• I definitely DON’T need any documentation on the population of the immune system of infants via delivery, nursing and “tasting” their environment. I think we’re on the same page there. =) I was curious about the specific reference to the pollen aspect of recommendations against honey for infants. I haven’t seen anyone saying that and wanted to read what they were saying.

          • Hi Dawn,
            It is one of those things you come across as you are reading, save to your computer, and then the computer blows a gasket and you have to start over. I’ve never been able to find the article again. I’m sure I have google to thank for that one. I apologize for not being able to supply the information. Believe me, I wish I could. I found the information fascinating and something I have not read or seen since. Since most allergies are related to a vitamin deficiency, it would make sense that if the mother was allergic, (vitamin deficient), the baby would be too. These days we have chemtrails to deal with which are both pervasive, toxic, and everywhere.

  3. I am glad that your children did not contract botulism in spite of you giving them honey. However, since every pediatrician I have ever spoken with is very adamant about avoiding honey during the child’s first year, I would not do it. I think it may be a bit irresponsible to tell your readers that it is safe when it may not be. I understand your point about safety during processing. These toxins can lead to severe illness and even death. Is it really worth risking the life and/or health of your child? I don’t think so.

    • These same pediatricians recommend vaccinations for your child. These vaccinations are loaded with mercury and aluminum at 100’s of times above the limit set by health standards. Pediatricians only know what they were taught and they have zero time spent learning about health and healthy practices. They are clueless about vitamins too. Your choice.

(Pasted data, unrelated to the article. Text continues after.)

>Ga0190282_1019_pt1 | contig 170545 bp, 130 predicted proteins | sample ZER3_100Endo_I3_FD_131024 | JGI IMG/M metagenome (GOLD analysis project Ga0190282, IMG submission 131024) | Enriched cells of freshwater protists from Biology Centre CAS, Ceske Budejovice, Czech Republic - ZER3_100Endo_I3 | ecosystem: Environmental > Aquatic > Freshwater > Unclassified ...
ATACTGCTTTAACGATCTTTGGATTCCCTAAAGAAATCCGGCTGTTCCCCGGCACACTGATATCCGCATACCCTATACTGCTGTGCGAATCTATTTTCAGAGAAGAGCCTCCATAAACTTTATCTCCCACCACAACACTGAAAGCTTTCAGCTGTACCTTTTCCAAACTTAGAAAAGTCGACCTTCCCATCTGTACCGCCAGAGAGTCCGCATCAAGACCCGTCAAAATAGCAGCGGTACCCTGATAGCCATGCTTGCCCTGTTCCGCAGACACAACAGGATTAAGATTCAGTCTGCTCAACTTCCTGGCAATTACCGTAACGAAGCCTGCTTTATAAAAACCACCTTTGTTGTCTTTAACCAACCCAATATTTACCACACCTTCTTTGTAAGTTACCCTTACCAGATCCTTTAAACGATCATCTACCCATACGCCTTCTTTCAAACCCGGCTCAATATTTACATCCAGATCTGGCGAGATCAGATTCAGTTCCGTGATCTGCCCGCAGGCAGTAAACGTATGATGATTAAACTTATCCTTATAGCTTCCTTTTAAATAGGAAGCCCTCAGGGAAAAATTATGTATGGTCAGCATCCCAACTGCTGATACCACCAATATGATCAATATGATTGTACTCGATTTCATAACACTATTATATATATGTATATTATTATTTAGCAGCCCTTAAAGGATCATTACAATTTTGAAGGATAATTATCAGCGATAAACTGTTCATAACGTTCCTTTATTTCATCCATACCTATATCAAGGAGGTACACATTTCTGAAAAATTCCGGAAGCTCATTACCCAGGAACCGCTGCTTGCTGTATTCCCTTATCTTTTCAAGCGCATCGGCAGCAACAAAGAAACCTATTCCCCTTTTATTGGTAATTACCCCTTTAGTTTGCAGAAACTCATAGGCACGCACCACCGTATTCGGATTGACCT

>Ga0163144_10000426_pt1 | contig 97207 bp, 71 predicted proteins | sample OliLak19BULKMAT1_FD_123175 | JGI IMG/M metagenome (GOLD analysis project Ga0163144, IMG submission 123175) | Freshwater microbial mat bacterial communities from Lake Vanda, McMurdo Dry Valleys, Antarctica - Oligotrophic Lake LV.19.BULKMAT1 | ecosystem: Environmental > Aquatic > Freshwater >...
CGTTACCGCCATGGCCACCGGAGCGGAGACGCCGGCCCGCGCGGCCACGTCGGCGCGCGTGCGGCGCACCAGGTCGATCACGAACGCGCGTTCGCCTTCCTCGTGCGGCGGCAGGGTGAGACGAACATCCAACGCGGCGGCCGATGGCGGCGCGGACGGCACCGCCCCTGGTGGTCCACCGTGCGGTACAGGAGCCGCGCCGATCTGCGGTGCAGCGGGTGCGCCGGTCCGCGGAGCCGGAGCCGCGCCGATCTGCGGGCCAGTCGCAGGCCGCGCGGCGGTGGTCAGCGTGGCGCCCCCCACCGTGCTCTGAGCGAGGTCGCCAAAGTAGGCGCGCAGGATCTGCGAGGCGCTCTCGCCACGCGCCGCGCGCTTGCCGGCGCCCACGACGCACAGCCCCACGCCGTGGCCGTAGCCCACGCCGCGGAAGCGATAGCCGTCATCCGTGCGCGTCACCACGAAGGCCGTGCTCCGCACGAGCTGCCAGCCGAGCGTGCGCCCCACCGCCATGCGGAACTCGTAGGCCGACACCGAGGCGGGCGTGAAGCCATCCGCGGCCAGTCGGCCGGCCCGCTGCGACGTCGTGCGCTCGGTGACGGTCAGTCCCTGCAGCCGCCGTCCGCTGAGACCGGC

4. I re-read through this piece again to be sure, but it’s not my style to suggest to anyone what they should think. In writing this article, I simply went in search of the scientific basis for the commonly held belief that honey is a botulism threat. The very things I wrote above would be what the pediatricians were taught…. I’m sorry you feel it is irresponsible to report the same facts that our doctors would base their recommendations on, but I don’t. You have made up your mind regarding what you would do and I have invited all the other readers to do the same. My own personal decision was based on the fact that I had raised the honey and knew how it had been handled and processed. For that reason, and that reason alone, I decided it was safe for my kids…. I think there are two basic takeaways here: 1. Make your own decision on available information, 2. Know the source of your food and ensure it is safe for yourself.

  5. Thanks for posting this informative post. I’ve been reading for a
    while but I’ve never posted a comment. I’ve bookmarked your blog
    and shared this on my Twitter. Thanks again for a really good article!